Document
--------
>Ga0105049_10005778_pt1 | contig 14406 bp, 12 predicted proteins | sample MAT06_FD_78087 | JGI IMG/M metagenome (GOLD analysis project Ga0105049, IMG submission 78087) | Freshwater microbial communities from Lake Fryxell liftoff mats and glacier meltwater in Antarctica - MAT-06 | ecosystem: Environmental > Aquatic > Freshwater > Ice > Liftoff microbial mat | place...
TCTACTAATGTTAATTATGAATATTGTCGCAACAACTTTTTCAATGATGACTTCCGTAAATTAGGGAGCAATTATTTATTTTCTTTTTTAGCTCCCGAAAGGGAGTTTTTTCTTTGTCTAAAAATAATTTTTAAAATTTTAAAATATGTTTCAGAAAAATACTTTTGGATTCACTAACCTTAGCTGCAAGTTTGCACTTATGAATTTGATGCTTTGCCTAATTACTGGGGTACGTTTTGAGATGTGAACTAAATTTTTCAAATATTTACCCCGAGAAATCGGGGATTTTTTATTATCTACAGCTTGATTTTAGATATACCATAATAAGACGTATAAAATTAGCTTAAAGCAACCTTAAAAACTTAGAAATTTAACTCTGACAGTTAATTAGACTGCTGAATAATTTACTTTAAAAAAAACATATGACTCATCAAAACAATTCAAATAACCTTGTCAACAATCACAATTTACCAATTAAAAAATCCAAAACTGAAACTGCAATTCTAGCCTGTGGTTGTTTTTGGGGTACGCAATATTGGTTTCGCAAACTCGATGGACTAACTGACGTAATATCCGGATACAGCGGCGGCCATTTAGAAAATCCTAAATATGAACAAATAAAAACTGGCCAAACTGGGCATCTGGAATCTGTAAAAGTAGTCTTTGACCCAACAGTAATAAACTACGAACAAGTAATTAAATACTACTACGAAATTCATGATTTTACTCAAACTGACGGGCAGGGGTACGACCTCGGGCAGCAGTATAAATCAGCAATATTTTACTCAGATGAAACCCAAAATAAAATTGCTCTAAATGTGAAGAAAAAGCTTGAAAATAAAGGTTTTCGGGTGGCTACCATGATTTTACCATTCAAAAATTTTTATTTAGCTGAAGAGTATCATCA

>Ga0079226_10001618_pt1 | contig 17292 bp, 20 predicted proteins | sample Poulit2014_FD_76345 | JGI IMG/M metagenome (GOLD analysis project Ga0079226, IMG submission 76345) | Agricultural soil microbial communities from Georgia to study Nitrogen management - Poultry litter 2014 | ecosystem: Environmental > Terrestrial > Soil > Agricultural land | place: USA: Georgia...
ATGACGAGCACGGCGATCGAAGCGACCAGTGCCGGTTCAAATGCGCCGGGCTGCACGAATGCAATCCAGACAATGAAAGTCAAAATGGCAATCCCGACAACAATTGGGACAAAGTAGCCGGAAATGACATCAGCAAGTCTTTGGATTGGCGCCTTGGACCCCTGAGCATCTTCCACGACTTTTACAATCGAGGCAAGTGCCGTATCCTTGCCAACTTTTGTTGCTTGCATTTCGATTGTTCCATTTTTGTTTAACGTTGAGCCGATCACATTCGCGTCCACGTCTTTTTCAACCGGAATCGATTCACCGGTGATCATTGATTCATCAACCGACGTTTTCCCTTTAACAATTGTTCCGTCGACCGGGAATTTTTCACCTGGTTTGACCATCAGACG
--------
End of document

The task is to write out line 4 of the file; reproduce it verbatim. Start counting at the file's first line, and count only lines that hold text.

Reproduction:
ATGACGAGCACGGCGATCGAAGCGACCAGTGCCGGTTCAAATGCGCCGGGCTGCACGAATGCAATCCAGACAATGAAAGTCAAAATGGCAATCCCGACAACAATTGGGACAAAGTAGCCGGAAATGACATCAGCAAGTCTTTGGATTGGCGCCTTGGACCCCTGAGCATCTTCCACGACTTTTACAATCGAGGCAAGTGCCGTATCCTTGCCAACTTTTGTTGCTTGCATTTCGATTGTTCCATTTTTGTTTAACGTTGAGCCGATCACATTCGCGTCCACGTCTTTTTCAACCGGAATCGATTCACCGGTGATCATTGATTCATCAACCGACGTTTTCCCTTTAACAATTGTTCCGTCGACCGGGAATTTTTCACCTGGTTTGACCATCAGACG